Construction contractors are expected to adhere to schedules, not go over costs, keep change orders to a minimum, do a thousand other things correctly, finish the project on time – and they wind up getting paid late, last, or not at all.
This isn’t new. The late payment problem has existed for a long time, and a great many construction contractors have been damaged in the process, particularly in cash flow. Subcontractors and building materials providers expect to be paid. Contractors fronting the money take a risk, even more so if the owner isn’t altogether scrupulous.
“Contract Simply,” in its Construction Payments Report 2018, shared data that highlights how big a problem are late payments:
- 83 percent of contractors have filed liens over slow payments.
- 42 percent wait 30-60 days for payment; 46 percent wait 60-90 days.
- 46 percent tap personal credits lines or savings to meet payments and cash flow.
- 70 percent would offer a discount for net-30 days payment.
- For the full Construction Payments Report 2018 click here.
Why are contractors so often in this position? A multitude of reasons, among them that the longer owners hold onto their money the better it is for the owner, the owner is in their own cash flow problem, the contractor doesn’t fuss to avoid a reputation for being “difficult,” they hope for additional work from the owner, the contractor knows he or she hasn’t been as accurate as they should be with their paperwork and documentation, and more.
Owners and the contractors have the same goal: control expenses and make the most profit. Late payments may stem from bad communication, faulty communication, miscommunication, or inaccurate communication. The key is good communication in all things: contracts, schedules, invoicing – and every other aspect of the job.
The more fog in information clarity, the greater the chance to get lost in it. Contractually set out – in clear and specific language – what is expected of you as the contractor and what are the responsibilities of the owner. Utilizing standardized AIA invoice templates is a great start.
Arrange specific dates for invoicing and what will be reflected in the invoice. For example, a notation for “cement delivery” is insufficient: what quantity of cement, it’s purpose, along with time, date, and subcontractor, delineates clearly the who, what, and when, on the invoice. It’s also proof to the subcontractor, if necessary, that the service they performed was billed to the owner.
It's not uncommon for project scope or requirements to change, depending on an owner’s previously unanticipated needs or desires. These must be documented within a format that enables you to prove it was specifically requested. Handshakes, or “Sure, we’ll take care of that,” don’t count. Not unless you want to risk paying for them.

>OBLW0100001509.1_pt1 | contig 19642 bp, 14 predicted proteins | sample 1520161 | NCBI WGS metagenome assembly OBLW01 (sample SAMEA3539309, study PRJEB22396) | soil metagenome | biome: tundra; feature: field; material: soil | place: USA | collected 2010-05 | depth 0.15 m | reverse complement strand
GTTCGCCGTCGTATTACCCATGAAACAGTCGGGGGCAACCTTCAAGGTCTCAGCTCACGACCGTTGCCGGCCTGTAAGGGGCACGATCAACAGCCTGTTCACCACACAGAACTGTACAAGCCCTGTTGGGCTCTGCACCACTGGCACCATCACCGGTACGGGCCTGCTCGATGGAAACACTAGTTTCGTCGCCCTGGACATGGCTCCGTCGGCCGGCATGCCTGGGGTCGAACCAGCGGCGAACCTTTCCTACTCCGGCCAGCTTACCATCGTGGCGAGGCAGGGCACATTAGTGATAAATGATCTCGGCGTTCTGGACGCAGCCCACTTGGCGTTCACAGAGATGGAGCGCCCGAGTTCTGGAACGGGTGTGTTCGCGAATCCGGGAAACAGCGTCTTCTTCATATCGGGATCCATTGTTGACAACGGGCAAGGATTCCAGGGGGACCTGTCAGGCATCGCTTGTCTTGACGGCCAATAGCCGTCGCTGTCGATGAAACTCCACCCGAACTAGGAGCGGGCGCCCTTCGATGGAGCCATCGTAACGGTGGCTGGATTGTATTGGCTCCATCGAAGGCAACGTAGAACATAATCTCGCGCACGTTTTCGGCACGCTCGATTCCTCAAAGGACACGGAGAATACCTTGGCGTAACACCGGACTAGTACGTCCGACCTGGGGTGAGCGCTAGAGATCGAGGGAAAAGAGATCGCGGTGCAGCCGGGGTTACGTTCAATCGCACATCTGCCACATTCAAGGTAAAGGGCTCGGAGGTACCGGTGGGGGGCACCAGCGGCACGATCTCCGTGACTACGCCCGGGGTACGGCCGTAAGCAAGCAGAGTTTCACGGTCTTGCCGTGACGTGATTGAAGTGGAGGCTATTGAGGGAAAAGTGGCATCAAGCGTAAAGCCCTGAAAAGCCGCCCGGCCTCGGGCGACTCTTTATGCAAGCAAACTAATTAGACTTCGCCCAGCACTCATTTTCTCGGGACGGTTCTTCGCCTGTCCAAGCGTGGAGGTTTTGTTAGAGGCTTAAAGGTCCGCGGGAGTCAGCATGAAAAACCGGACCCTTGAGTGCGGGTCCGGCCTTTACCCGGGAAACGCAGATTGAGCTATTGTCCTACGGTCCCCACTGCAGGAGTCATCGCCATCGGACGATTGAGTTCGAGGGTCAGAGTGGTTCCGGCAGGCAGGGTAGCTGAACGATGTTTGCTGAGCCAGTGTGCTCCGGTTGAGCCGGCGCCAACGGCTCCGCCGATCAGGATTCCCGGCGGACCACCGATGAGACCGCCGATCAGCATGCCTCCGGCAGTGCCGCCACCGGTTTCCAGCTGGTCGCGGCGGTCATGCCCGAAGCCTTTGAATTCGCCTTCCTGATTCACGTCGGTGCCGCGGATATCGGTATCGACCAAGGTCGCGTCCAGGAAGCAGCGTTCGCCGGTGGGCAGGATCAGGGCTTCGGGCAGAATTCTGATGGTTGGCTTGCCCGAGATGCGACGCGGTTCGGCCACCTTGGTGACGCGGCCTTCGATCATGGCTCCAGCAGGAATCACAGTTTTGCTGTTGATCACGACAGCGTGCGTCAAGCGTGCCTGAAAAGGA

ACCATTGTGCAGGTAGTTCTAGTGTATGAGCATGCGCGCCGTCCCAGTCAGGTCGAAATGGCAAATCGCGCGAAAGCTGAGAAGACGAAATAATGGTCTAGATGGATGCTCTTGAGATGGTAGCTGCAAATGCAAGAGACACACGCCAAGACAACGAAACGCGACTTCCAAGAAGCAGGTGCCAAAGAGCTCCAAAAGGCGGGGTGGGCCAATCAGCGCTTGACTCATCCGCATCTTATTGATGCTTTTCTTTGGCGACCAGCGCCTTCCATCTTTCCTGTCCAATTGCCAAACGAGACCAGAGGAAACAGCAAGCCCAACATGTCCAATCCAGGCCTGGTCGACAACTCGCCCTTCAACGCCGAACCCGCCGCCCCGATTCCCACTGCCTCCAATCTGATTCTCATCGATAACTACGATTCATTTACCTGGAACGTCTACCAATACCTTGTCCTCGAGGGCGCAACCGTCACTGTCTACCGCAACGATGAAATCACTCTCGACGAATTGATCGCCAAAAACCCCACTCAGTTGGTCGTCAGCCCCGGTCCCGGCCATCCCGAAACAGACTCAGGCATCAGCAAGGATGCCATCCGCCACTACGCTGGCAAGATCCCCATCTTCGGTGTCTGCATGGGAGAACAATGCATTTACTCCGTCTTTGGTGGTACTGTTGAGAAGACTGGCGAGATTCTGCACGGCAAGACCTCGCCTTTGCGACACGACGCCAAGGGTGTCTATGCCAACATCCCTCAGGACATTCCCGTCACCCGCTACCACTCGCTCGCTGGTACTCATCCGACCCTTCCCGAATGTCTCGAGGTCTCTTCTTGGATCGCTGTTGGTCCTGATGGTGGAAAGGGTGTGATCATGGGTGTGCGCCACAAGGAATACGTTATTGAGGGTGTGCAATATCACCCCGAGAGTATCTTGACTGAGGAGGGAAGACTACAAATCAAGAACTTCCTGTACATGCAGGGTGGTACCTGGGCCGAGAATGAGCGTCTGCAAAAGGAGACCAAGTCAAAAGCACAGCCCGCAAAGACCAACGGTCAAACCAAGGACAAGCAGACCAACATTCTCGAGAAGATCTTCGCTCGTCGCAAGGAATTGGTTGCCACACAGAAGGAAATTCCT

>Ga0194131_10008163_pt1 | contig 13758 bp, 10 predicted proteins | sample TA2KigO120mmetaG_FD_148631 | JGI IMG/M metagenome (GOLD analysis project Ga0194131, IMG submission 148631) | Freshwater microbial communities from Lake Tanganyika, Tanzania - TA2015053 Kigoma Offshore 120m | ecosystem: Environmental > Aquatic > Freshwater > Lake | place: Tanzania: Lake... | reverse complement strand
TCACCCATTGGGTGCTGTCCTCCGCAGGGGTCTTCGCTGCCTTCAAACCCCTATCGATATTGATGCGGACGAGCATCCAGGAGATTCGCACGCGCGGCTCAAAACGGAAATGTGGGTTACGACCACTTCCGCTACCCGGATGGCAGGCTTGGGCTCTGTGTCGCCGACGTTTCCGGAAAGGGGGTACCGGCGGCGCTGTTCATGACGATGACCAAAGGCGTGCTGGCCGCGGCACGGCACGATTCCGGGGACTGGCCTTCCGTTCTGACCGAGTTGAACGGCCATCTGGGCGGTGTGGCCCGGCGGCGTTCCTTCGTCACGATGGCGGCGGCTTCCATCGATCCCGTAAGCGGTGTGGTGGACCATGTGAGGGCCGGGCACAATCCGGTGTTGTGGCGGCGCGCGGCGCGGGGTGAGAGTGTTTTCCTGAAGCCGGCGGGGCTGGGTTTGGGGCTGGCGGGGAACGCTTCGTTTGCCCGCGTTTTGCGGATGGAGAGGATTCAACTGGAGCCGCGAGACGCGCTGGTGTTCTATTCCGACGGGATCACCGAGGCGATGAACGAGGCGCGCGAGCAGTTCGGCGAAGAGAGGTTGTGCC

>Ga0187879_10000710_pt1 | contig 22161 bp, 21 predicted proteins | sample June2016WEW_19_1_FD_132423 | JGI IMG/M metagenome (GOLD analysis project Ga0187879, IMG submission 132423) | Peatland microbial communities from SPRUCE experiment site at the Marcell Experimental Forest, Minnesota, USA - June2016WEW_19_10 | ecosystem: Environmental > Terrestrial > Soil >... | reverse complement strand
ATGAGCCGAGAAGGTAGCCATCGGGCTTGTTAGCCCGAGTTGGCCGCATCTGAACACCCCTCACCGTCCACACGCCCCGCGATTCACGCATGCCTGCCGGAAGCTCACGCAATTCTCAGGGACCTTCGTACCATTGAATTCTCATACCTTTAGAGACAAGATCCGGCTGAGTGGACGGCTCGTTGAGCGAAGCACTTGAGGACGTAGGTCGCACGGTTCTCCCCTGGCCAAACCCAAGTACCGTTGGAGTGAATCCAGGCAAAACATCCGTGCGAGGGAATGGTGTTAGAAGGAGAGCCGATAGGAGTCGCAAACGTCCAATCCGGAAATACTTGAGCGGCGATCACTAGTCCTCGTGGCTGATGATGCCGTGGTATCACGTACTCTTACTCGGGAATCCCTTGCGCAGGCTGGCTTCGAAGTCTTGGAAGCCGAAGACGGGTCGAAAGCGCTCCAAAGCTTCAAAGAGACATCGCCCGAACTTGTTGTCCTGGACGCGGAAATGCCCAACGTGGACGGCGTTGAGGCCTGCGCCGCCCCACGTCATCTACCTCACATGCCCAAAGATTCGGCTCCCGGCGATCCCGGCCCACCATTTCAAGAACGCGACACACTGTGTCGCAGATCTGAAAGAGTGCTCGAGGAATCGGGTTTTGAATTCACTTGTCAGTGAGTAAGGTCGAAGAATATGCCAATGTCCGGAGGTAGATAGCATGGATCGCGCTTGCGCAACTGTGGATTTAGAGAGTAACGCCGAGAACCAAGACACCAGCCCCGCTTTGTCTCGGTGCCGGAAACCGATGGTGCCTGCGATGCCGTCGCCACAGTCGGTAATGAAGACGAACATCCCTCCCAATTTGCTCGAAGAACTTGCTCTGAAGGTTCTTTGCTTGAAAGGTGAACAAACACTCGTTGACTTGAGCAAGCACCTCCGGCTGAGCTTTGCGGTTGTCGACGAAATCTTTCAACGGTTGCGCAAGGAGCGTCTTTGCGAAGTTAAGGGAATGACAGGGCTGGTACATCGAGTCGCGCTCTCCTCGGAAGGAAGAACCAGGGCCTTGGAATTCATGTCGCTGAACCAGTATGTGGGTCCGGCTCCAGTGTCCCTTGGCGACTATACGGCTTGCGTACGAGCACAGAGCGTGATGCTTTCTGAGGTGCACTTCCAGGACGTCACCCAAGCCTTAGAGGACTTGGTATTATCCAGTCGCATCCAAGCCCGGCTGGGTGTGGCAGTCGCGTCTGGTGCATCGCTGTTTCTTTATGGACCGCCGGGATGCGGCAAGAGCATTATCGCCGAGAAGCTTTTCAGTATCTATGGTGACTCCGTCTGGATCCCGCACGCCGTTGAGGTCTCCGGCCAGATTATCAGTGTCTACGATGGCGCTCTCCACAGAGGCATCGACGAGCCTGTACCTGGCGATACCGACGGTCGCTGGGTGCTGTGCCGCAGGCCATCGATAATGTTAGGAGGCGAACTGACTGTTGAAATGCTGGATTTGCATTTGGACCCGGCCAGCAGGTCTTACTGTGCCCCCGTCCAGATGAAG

Lack of invoice clarity is one of the biggest problems faced by contractors in dealing with headstrong owners. In some cases, all an invoice needs to be bounced back to the contractor is a spelling mistake, a simple math error, an incorrect address, or an unclear entry for which more information is requested. Each bounce-back delays payment – and endangers the contractor’s cash flow position.
Ensure to the maximum extent possible that you don’t enter into a situation in which you don’t have a clearly-written contract or that in any case you agree to be paid only at the end of the project. You’ll be responsible for all the payroll, subcontractor, materials and other expenses – and what if at the end the owner say’s, for reasons fair or foul, it’s not completed, or not completed to his satisfaction? The payment delay could be devastating. The more specific the arrangements on the front end, the less trouble on the back end.
Agree, or at the very least, give notice within the terms of the contract, at the beginning how often you’ll invoice – and then, be consistent. Early, late, or incomplete invoicing can be the basis of late payments.
When the owner is late, give them notice. A friendly phone call is a good start to put the reminder in front of them without raising the tension level. If that fails, written notice via a letter is the next step, specifying the owner’s payment responsibilities under terms of the contract. If there is no response, or they are arguing terms of the contract, you first might let your outside construction accountant deal with the owner or the owner’s finance department. If that fails, it’s time to engage an attorney.
There are various types of liens available to contractors, such as a pre-construction lien or a mechanics ‘lean. The lien waiver eases – under careful conditions – the threat of a lien on the owner’s property in return for prompt payment under mutually agreed-upon terms.
A mechanics lien, or contractor’s lien, encumbers the owner’s property until the issue is resolved. This is a more involved process. A lawsuit is the final, most time-consuming, and expensive option.
When you get into the legal notice letter, mechanics lien or beyond, that’s the time to bring in an attorney. There’s too much at stake to make a mistake.
There are numerous internet sources specifically on the subject of construction contracts, but it’s always beneficial to work with an accountant or lawyer experienced in this arena because if it’s not in the contract, it might not exist.
Statistics show that contractors have been riding drag for a long time when it comes to receiving the money they’re owed. That’s not right. Without them and their subs, the owner wouldn’t have a project from which he or she hopes to make a profit. The owner expects timely and full payment from whoever rents or buys from him.
The contractor deserves the same consideration.